• Further development results only through response experience: Innovation is part of the strategy and must be proactively taken into account in budget planning.
  • Missing the connection: With short deep dives in the form of, for example, Innolabs, hackathons and keynote speeches, you can stay on top of new technologies and assess their relevance for your own organization.

Click by click on the way to 360° security  

Our vision for public services and security organizations of the future: An all-round experience from a single source, with maximum security and efficiency, online and offline. No more grueling work for employees, no more endless administrative procedures for citizens and companies. Innovation and the targeted use of the latest technologies are part of everyday life. How do we achieve this? Step-by-Step. Or Click-by-Click. Each authority sets the focus individually. Five key elements point the way forward.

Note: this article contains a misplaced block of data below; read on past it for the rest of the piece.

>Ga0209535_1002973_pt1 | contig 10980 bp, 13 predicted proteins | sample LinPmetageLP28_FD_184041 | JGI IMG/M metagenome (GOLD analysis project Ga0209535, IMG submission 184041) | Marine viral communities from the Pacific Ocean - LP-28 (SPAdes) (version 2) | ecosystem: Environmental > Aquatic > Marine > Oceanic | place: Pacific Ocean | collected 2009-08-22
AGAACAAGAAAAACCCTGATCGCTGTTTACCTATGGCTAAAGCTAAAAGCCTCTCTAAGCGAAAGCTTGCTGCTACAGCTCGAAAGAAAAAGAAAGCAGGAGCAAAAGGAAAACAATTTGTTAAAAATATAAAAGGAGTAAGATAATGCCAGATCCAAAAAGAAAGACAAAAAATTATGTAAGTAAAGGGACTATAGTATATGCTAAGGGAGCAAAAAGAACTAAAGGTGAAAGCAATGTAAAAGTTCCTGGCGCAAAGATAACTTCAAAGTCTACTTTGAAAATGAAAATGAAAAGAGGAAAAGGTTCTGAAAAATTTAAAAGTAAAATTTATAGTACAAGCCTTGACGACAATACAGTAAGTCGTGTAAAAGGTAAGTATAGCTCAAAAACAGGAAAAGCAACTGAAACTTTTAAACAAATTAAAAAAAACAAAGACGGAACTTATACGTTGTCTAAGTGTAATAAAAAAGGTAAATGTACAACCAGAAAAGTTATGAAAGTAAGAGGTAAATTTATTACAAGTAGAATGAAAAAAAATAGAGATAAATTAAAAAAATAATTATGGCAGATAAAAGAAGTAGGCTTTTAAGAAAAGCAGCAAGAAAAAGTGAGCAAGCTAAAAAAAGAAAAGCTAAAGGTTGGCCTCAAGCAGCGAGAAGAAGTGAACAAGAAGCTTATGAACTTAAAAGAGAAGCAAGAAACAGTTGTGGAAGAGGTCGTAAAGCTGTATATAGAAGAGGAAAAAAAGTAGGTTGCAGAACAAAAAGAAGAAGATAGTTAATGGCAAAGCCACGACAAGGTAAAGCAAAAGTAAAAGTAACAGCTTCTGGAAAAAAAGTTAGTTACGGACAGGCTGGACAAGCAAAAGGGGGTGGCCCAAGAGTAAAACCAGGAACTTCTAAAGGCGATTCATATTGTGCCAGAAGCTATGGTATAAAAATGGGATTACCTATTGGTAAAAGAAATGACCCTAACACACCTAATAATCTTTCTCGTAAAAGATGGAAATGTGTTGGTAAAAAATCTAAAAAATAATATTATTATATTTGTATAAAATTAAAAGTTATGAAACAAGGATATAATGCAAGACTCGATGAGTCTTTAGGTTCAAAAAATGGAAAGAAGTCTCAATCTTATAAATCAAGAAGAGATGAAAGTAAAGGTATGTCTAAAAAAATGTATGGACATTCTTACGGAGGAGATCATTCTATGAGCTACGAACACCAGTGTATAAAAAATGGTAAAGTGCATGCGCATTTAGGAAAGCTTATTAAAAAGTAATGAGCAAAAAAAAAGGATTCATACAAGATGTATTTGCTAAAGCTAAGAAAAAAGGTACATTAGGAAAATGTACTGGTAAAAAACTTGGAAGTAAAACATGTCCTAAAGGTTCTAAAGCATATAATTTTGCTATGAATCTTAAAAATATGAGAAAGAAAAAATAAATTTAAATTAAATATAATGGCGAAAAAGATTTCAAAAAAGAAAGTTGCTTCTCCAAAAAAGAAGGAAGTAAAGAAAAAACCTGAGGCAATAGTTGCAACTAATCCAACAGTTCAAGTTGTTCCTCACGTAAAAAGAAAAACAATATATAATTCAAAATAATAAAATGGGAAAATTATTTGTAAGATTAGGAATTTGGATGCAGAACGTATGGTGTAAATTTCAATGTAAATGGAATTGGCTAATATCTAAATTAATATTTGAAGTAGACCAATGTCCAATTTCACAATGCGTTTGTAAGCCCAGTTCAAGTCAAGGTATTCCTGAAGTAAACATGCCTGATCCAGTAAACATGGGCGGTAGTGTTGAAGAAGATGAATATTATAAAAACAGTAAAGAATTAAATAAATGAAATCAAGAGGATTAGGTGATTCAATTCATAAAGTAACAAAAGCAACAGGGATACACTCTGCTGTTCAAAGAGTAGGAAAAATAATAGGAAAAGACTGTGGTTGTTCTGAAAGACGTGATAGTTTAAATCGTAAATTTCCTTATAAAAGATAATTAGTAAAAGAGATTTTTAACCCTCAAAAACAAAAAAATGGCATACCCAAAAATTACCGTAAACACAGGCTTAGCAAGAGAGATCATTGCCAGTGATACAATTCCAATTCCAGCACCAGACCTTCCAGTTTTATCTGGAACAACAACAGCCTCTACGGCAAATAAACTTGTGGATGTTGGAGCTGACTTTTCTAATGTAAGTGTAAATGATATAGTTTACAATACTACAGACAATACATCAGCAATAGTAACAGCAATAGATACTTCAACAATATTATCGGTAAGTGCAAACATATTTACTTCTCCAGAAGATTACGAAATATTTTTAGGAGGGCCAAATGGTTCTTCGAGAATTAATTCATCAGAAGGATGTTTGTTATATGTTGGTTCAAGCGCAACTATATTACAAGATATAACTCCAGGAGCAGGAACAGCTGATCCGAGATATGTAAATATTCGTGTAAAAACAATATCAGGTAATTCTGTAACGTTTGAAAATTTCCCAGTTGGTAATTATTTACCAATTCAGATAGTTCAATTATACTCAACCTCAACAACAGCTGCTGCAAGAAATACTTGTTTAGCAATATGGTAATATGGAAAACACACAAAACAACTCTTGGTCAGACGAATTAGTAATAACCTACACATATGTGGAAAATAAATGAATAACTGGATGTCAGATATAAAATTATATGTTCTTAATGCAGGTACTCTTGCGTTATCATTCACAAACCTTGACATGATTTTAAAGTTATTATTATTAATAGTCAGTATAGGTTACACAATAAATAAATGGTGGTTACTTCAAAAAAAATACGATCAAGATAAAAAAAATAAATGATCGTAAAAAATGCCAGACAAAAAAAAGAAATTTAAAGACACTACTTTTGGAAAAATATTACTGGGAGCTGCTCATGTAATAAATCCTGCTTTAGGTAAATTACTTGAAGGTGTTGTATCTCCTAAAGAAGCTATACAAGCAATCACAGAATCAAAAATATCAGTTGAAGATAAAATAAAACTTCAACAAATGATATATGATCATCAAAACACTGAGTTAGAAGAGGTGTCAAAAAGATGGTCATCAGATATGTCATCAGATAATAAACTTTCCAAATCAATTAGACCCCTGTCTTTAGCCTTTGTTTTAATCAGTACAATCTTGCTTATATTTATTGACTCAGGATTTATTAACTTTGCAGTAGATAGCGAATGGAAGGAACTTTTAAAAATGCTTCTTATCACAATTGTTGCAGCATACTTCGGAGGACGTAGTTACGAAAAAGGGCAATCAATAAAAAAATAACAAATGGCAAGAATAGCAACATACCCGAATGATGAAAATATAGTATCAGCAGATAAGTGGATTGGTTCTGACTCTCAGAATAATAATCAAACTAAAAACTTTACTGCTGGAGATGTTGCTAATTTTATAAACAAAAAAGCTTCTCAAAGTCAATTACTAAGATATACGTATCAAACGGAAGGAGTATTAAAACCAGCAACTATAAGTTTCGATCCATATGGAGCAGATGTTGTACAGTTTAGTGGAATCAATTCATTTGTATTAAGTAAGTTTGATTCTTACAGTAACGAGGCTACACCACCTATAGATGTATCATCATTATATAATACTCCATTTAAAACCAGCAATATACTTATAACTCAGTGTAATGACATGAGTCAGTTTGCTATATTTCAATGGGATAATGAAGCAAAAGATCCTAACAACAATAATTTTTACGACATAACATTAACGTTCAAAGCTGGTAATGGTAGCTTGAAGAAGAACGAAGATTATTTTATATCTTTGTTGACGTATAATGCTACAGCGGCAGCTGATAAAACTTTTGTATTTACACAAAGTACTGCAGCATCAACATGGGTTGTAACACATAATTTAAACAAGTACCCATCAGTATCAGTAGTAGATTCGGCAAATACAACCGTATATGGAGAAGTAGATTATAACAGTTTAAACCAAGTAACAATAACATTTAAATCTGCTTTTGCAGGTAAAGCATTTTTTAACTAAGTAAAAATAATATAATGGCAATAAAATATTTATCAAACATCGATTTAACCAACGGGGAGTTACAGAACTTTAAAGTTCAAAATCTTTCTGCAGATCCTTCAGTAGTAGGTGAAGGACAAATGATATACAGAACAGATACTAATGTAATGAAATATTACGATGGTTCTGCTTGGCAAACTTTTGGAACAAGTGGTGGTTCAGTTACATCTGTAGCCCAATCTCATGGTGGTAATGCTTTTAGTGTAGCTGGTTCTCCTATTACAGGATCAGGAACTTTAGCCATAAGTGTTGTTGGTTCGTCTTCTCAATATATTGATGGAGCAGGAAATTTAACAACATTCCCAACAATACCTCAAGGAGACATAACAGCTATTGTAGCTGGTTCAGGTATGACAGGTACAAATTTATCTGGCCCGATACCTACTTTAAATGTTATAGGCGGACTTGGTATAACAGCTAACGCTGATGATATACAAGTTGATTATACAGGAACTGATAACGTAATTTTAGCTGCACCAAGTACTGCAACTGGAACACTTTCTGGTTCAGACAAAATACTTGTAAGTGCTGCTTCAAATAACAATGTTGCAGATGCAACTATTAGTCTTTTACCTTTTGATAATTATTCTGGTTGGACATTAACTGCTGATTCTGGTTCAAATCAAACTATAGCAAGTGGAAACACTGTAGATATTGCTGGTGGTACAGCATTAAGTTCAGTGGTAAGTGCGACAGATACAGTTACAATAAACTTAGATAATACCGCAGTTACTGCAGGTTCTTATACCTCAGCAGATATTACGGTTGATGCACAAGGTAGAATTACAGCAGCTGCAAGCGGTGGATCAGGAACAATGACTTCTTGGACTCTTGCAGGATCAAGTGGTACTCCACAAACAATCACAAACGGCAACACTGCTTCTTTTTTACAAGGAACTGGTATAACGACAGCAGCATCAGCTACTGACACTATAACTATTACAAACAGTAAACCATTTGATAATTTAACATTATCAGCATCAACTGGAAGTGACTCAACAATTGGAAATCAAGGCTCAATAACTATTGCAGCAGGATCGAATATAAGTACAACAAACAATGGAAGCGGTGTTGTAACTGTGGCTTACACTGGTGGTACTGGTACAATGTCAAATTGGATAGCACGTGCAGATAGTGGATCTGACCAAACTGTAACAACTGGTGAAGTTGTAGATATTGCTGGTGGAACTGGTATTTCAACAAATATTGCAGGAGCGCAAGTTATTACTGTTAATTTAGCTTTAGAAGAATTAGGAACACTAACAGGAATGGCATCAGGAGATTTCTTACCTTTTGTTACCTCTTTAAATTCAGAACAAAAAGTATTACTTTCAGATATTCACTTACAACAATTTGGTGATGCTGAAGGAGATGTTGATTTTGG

Every step, every process, every service is customer-focused. Their needs – seamless and multi-agency experiences, uncompromising security and complete transparency – are met with the One-Stop-Shop. The employees are the first, because internal customers are the engine and driver of continuous development.


  • Marcel Flügel

    Senior Manager – Switzerland , Zurich